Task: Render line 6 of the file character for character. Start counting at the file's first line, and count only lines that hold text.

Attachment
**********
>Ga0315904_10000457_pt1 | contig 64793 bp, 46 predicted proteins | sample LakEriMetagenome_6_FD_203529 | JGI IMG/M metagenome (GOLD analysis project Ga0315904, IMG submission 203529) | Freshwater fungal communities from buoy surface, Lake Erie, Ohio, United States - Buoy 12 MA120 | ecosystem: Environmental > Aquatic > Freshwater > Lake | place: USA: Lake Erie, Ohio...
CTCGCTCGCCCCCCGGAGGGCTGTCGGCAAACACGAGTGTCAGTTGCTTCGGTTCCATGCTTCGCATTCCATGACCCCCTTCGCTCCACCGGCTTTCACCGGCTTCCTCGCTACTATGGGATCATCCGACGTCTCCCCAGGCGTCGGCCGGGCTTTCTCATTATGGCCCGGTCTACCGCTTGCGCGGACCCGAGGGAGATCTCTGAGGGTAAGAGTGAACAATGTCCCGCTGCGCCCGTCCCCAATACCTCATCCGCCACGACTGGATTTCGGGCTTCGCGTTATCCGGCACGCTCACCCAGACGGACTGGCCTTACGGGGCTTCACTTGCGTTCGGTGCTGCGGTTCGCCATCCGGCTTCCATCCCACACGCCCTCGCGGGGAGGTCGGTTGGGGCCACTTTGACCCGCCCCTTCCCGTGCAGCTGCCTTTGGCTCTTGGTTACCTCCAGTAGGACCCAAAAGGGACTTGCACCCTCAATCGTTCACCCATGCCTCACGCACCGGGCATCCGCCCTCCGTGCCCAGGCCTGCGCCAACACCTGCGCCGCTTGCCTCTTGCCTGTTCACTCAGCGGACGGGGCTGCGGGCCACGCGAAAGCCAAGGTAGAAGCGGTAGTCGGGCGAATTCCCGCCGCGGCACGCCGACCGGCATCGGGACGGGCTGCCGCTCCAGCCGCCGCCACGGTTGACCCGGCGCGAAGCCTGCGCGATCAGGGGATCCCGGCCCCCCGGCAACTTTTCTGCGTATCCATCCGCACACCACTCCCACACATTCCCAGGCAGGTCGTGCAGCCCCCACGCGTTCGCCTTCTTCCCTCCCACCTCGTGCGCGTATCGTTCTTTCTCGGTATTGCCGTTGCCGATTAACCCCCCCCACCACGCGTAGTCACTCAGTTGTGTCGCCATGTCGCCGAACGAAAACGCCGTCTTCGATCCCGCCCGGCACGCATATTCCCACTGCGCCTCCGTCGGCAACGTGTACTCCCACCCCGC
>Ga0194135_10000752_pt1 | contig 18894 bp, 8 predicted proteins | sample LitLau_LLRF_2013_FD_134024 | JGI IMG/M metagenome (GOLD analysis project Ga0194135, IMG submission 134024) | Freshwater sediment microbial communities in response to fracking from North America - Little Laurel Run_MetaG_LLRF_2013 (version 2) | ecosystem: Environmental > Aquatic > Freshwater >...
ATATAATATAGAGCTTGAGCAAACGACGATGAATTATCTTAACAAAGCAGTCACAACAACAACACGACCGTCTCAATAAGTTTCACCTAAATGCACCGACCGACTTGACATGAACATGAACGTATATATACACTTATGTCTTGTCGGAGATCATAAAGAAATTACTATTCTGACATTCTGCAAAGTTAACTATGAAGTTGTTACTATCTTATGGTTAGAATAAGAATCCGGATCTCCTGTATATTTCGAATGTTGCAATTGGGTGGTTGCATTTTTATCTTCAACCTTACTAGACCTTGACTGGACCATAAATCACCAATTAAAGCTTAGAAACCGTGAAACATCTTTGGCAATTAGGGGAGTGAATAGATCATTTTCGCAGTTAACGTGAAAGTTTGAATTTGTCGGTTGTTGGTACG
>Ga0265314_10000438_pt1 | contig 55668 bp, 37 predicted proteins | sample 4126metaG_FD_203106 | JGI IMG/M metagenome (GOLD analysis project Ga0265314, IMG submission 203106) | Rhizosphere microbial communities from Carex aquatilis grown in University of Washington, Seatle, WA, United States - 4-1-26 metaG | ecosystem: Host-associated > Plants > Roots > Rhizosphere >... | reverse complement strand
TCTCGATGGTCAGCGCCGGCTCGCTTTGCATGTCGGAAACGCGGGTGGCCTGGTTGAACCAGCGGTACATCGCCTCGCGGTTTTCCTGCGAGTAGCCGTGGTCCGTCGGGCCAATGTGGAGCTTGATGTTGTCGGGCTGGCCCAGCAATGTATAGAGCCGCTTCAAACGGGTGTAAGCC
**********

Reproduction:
TCTCGATGGTCAGCGCCGGCTCGCTTTGCATGTCGGAAACGCGGGTGGCCTGGTTGAACCAGCGGTACATCGCCTCGCGGTTTTCCTGCGAGTAGCCGTGGTCCGTCGGGCCAATGTGGAGCTTGATGTTGTCGGGCTGGCCCAGCAATGTATAGAGCCGCTTCAAACGGGTGTAAGCC